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Rep. Frank Wolf (R-Va.) lashed out at Grover Norquist on the House floor Tuesday morning, accusing the anti-tax activist of blocking real spending reform and reciting a laundry list of controversies and “unsavory people” from Norquist’s past.

Norquist’s group, Americans for Tax Reform, promotes a pledge that has been signed by scores of Republican elected officials vowing to oppose tax increases. The pledge has gained increasing prominence in recent months, as Republicans and Democrats have struggled to craft a broad deficit-reduction plan.

Democrats and some Republicans want such a plan to include a wide-ranging overhaul of the tax code that would eliminate some breaks and loopholes, but Norquist has warned against such changes if they would end up yielding more tax revenue.

Wolf, a longtime advocate for deficit reduction, took to the House floor Tuesday “to voice concerns I have with the influence Grover Norquist, the president of Americans for Tax Reform, has on the political process in Washington.”

Wolf said he does not support raising taxes on Americans, either. But, he said, “My concern is with the other individuals, groups and causes with whom Mr. Norquist is associated that have nothing to do with keeping taxes low.”

Wolf, who has also been active on terrorism issues for many years, then ticked off a host of criticisms:

One, Mr. Norquist’s relationship with Jack Abramoff. Mr. Abramoff essentially laundered money through ATR and Mr. Norquist knew it.

Two, his association and representation of terrorist financier and vocal Hamas supporter Abdurahman Alamoudi. He also is associated with terrorist financier Sami Al-Arian, who pled guilty in 2006 to conspiring to provide services to the Palestinian Islamic Jihad.

Three, Mr. Norquist’s lobbying on behalf of Fannie Mae.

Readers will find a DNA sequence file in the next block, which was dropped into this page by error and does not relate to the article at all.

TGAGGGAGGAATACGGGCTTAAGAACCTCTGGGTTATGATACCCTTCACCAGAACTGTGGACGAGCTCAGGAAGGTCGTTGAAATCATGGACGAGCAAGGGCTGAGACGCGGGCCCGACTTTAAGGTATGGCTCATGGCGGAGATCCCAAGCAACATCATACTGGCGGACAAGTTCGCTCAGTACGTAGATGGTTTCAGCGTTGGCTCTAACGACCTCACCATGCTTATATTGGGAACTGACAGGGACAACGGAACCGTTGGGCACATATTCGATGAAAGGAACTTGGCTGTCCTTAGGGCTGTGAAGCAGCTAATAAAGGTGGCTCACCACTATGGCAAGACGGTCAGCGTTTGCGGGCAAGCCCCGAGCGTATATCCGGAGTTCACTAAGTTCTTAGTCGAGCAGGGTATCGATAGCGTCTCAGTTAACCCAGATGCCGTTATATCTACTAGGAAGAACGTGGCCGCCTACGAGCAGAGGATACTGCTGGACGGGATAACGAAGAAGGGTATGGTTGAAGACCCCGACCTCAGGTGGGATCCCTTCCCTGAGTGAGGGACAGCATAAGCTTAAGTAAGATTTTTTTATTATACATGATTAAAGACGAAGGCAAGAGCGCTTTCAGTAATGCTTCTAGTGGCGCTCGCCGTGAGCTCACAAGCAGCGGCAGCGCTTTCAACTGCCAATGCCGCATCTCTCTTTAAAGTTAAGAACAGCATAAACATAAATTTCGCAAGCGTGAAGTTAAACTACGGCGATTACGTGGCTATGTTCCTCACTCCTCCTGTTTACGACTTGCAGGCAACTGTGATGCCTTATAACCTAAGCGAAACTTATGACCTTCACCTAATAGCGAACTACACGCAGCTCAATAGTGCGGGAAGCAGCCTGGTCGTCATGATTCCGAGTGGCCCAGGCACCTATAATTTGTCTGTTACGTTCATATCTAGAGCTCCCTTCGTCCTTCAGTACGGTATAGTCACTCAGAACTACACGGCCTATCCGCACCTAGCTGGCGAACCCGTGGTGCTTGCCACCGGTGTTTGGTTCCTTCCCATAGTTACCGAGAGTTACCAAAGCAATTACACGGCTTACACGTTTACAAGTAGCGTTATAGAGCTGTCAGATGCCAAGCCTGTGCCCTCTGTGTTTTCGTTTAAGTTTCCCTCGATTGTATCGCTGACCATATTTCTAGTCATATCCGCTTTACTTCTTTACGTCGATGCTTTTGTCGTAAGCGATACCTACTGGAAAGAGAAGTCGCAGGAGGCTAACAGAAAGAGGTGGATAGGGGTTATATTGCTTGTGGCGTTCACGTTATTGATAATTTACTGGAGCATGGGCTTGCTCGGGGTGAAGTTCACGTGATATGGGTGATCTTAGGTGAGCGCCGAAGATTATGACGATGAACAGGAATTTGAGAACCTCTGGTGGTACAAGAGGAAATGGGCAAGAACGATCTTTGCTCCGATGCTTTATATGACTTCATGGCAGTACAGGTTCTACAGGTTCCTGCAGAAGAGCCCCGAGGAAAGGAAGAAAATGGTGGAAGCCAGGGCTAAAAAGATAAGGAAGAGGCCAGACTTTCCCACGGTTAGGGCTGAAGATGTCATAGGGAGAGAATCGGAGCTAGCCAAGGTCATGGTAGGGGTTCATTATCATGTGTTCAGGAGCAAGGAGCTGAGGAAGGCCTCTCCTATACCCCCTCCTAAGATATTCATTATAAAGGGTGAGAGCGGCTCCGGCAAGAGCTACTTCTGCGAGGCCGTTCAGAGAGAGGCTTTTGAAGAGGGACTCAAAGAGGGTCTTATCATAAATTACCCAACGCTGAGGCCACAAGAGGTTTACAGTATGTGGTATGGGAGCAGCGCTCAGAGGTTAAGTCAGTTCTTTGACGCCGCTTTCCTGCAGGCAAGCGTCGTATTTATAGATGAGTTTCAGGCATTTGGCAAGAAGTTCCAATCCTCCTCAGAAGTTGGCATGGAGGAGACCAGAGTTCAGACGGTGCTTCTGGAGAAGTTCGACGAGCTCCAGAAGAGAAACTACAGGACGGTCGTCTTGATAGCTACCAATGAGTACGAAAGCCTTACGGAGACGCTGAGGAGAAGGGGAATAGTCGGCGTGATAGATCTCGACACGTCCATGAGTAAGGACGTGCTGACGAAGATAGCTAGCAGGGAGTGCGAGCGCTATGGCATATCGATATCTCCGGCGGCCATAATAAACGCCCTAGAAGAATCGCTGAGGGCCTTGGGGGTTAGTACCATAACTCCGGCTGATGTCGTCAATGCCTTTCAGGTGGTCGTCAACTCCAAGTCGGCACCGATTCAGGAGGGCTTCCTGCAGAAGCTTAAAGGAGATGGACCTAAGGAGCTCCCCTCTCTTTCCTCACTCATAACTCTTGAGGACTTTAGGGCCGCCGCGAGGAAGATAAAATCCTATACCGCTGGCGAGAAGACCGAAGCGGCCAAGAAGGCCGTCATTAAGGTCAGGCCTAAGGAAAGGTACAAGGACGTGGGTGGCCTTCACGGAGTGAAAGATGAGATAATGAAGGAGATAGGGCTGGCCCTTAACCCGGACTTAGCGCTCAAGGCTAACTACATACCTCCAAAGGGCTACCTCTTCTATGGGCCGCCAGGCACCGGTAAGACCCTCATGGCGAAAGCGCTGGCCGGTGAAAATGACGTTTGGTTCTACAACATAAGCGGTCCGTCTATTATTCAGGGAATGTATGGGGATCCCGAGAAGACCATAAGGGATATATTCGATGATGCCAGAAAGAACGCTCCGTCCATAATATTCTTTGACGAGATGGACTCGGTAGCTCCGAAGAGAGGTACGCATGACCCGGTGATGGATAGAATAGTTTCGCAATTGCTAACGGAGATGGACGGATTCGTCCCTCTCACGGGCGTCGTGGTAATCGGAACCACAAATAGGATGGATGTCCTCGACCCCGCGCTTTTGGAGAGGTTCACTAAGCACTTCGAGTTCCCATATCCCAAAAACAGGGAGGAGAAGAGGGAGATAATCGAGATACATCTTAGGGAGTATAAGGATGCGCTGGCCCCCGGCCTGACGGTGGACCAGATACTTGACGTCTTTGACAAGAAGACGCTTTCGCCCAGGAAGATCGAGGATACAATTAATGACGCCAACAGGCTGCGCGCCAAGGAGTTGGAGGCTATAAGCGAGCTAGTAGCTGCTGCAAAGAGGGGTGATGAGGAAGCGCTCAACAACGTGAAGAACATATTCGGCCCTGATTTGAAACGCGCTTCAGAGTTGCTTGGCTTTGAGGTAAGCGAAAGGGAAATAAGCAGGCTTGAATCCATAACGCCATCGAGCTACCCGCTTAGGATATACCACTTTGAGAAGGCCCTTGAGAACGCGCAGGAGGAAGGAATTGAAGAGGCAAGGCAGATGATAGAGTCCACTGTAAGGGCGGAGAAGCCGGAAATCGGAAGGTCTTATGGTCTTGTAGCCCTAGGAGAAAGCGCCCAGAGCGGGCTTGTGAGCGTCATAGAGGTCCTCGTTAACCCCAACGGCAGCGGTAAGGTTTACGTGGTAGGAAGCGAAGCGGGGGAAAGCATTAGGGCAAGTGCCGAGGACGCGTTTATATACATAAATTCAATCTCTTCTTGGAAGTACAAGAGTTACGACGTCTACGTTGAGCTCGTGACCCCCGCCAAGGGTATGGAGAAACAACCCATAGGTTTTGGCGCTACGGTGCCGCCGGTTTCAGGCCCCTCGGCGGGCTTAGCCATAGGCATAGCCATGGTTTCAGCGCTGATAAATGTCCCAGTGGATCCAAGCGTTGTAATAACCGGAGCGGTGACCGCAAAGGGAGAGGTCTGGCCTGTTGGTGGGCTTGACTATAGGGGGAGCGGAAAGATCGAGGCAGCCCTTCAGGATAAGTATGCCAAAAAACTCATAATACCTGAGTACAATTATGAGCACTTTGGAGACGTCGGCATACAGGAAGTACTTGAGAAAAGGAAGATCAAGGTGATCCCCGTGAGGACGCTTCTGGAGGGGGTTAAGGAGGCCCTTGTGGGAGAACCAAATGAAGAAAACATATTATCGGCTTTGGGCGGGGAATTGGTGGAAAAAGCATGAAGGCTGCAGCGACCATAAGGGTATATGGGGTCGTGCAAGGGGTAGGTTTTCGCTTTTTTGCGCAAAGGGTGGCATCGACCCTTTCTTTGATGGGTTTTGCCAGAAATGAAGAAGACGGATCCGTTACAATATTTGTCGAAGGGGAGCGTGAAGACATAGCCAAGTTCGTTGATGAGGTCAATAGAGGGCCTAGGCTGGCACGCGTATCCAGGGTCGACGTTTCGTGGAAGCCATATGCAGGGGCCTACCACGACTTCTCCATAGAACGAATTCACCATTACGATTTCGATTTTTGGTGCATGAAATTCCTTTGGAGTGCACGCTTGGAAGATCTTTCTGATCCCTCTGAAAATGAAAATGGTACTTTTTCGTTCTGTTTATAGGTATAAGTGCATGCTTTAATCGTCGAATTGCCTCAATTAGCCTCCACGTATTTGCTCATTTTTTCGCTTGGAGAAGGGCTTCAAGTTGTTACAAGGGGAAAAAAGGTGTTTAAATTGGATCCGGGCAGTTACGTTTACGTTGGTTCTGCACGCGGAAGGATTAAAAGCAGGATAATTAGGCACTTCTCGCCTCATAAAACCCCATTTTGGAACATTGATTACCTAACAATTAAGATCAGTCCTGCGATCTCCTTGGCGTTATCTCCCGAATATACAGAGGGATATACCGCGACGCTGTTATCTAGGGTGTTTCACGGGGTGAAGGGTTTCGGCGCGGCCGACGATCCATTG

Four, Mr. Norquist’s representation of the Internet gambling industry.

Five, Mr. Norquist’s advocacy of moving Guantanamo Bay detainees to the United States, including 9/11 mastermind Khaled Sheik Mohammed.

“Simply put,” Wolf summarized, “I believe Mr. Norquist is connected with or has profited from a number of unsavory people and groups out of the mainstream.”

Wolf added that he believes Norquist “has used the ATR “pledge” as leverage to advance other issues many Americans would find inappropriate, and when taken as a whole, should give people pause.” And he later asked, “Have we really reached a point where one person’s demand for ideological purity is paralyzing Congress to the point that even a discussion of tax reform is viewed as breaking a no-tax pledge?”

In an interview after Wolf’s speech, Norquist said the Virginia Republican was “frustrated and irritated, and it’s sad.”

Norquist said Wolf — one of just a few House Republicans who have not signed the ATR pledge — was upset because he believes tax increases need to be kept on the table as an option to entice Democrats to participate in deficit-reduction negotiations. Norquist thinks tax increases should be off the table from day one and that Republicans can succeed in getting spending cuts without them.

That disagreement, Norquist said, is why Wolf “got so pissy and got so stupidly personal about a bunch of stuff that’s either not true, old or discredited from the past.”

Wolf isn’t the first Republican to turn against Norquist. Sen. Tom Coburn (R-Okla.) has engaged in a running feud with the activist over whether Coburn’s push to eliminate tax breaks for ethanol constitutes a tax increase.